JovianX supports adding your own Kubernetes clusters. When creating a new cluster to be used with JovianX Platform, there are few considerations that should be taken into account.
The cluster name should include the following:
Include "jovianx" and your company name as part of the cluster name.
Include the name of the cloud provider (ie aws/gcp/azure).
Include the region/zone name.
Include your own cluster id, this can be a string describing the specific purpose of the cluster(ie staging, trials, sandbox) or cluster count index(useful when utilizing multiple clusters per region).
A good example for cluster name would be
Consider carefully the cloud provider, and the region/zone where the cluster is located. End-users prefer to utilize services that are co-located with their other resources. For example if your users run their infrastructure services on AWS US-East, they would prefer to co-locate your cloud service in the same region or zone and on the same cloud provider.
You can also make your service available in multiple cloud providers and regions, and allow the users to choose their cloud provider and region.
In GKE, when creating a new cluster the cluster's master node runs in a single zone. You can define a new GKE cluster as Regional cluster. Defining a new cluster as regional cluster increases it's availability, so if one zone become unavailable, or the cluster undergoes upgrades, the cluster's control plane remains accessible.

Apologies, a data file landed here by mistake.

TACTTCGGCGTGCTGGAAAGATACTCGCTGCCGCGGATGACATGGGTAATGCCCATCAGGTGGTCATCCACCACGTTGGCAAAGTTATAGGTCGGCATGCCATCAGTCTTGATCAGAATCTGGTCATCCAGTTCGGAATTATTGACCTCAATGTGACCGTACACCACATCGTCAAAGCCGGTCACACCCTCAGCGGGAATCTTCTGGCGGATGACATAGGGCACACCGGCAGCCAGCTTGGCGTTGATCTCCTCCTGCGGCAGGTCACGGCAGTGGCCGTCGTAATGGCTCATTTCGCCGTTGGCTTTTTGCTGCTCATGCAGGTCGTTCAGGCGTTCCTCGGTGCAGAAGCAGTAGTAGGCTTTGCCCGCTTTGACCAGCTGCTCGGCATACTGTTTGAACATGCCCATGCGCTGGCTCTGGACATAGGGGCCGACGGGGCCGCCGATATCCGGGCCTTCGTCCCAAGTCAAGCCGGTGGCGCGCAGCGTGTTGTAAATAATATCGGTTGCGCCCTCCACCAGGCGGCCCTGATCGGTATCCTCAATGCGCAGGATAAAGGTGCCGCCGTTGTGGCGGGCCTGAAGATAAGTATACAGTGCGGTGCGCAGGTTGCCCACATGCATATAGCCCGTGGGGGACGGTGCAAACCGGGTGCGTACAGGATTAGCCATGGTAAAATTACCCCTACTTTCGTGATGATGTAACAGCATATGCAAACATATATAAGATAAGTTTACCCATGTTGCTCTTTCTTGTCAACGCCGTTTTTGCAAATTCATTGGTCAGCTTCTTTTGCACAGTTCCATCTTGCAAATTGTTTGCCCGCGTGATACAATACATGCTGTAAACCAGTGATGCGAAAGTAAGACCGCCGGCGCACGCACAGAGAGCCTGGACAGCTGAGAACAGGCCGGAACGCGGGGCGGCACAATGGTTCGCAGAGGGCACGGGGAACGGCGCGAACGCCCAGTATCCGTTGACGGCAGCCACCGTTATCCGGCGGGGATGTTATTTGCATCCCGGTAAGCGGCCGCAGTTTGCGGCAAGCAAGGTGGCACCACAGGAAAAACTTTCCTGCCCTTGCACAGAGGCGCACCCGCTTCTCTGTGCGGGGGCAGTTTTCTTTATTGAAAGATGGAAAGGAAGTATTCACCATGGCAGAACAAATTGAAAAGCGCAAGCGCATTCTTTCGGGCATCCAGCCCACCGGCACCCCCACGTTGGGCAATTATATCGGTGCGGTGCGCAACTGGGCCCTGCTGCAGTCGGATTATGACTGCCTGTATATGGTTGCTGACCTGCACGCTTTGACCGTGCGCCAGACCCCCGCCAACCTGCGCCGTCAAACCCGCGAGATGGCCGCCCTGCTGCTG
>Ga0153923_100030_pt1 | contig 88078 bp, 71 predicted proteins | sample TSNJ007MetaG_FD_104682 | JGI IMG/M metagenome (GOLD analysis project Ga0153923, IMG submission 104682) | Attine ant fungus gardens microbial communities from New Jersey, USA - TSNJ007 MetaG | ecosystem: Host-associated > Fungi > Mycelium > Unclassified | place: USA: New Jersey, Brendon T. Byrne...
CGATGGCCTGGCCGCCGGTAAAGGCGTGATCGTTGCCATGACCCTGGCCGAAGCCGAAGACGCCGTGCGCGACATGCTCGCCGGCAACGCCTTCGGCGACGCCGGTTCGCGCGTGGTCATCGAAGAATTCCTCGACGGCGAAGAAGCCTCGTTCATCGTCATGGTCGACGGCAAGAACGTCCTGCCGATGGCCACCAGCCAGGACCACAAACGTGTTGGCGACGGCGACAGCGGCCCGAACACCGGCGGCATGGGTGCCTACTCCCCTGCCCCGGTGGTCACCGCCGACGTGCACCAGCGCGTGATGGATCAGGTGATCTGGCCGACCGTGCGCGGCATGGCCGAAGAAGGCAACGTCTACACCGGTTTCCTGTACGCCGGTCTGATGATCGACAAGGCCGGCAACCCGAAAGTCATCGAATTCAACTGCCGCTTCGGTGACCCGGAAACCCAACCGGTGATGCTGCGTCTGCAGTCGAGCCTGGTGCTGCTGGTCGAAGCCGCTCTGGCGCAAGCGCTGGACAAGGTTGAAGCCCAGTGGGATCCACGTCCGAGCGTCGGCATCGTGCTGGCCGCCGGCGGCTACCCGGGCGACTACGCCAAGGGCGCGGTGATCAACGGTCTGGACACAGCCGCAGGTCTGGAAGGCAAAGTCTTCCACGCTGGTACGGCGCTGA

GCP doesn't charge an extra fee for regional management, but requires having worker nodes in each zone. Read more about GCP Regional Cluster HERE.
Kubernetes manages multiple nodes in a single cluster. The cloud providers allows adding groups of nodes of the same instance type. In AWS EKS these groups are called "Node Groups", GCP GKE and Azure AKS calls them "Node Pools".
The cloud provider allows scaling the node groups in and out. The scale-in and scale-out can be done manually, or automatically. Automatic sacle in and scale out is done based on the load of the nodes. The automatic scaling of node groups policy relays on Metrics-Server to be deployed in the cluster. Metrics-Server is deployed by default in GKE, but required to be manually added to EKS.
JovianX runs each account's resources(
Services, etc') in a separate
Namespace. Pods of the application are scheduled and placed by the Kubernetes scheduler.
When planning the size of a cluster, there are a few considerations to take into account, and how to place the application workload components.
You can size the cluster such that it has a singe node group, each node fits to run all the components of the application. When new accounts register, the node auto-scaler adds an additional node to the cluster, and the Kubernetes Scheduler places the components of the new account into the newly added node.
This is effective to guarantee resources for each account, but may lead to underutilized instances of inactive or underutilized accounts.
Another approach could be to create a single node group of large instances, each instance can run resources of multiple accounts, and scale when the resources of a node are exhausted.